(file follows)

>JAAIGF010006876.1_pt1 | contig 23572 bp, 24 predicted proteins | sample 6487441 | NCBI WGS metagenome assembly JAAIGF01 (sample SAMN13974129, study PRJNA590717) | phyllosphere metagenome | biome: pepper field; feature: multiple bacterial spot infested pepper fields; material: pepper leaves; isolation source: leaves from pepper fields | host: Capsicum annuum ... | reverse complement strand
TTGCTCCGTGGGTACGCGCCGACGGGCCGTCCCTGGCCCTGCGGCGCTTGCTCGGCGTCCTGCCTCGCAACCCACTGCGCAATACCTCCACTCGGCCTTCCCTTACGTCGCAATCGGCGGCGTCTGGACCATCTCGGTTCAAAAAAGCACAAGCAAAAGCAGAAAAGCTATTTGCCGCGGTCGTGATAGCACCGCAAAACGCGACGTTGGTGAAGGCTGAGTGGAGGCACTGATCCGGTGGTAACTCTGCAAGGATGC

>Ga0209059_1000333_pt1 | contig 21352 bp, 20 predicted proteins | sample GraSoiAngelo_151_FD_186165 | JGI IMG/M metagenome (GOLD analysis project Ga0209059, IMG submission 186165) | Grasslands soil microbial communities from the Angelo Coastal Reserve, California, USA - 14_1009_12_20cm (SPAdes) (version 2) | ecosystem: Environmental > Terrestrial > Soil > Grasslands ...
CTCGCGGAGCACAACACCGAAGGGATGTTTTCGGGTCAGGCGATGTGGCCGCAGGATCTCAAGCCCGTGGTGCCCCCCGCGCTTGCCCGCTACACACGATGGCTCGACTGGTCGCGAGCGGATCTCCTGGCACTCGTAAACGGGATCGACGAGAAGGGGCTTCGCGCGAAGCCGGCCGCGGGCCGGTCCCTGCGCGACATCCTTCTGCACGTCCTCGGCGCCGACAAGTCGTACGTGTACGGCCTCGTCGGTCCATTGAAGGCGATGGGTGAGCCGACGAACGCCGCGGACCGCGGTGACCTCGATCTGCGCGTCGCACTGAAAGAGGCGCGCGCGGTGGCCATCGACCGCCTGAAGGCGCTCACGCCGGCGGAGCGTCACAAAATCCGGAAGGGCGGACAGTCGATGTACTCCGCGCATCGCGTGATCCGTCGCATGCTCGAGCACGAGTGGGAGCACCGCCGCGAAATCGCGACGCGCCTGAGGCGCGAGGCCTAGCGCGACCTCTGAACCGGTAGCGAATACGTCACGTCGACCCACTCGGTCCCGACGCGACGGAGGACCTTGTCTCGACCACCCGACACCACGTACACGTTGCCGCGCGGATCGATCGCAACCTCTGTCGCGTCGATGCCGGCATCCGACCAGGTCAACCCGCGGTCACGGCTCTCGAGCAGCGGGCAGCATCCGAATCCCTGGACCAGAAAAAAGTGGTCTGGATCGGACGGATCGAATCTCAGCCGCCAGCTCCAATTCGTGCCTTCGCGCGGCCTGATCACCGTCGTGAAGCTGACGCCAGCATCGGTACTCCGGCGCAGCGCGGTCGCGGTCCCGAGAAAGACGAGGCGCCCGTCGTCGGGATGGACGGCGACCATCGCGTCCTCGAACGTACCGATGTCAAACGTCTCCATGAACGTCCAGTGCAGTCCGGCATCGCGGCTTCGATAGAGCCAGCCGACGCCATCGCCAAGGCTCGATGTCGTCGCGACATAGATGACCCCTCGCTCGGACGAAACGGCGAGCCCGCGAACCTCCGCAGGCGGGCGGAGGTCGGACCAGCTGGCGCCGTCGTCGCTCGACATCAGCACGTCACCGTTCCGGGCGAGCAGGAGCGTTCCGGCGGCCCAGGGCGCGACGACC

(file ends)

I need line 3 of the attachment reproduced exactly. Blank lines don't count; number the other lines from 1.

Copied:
>Ga0209059_1000333_pt1 | contig 21352 bp, 20 predicted proteins | sample GraSoiAngelo_151_FD_186165 | JGI IMG/M metagenome (GOLD analysis project Ga0209059, IMG submission 186165) | Grasslands soil microbial communities from the Angelo Coastal Reserve, California, USA - 14_1009_12_20cm (SPAdes) (version 2) | ecosystem: Environmental > Terrestrial > Soil > Grasslands ...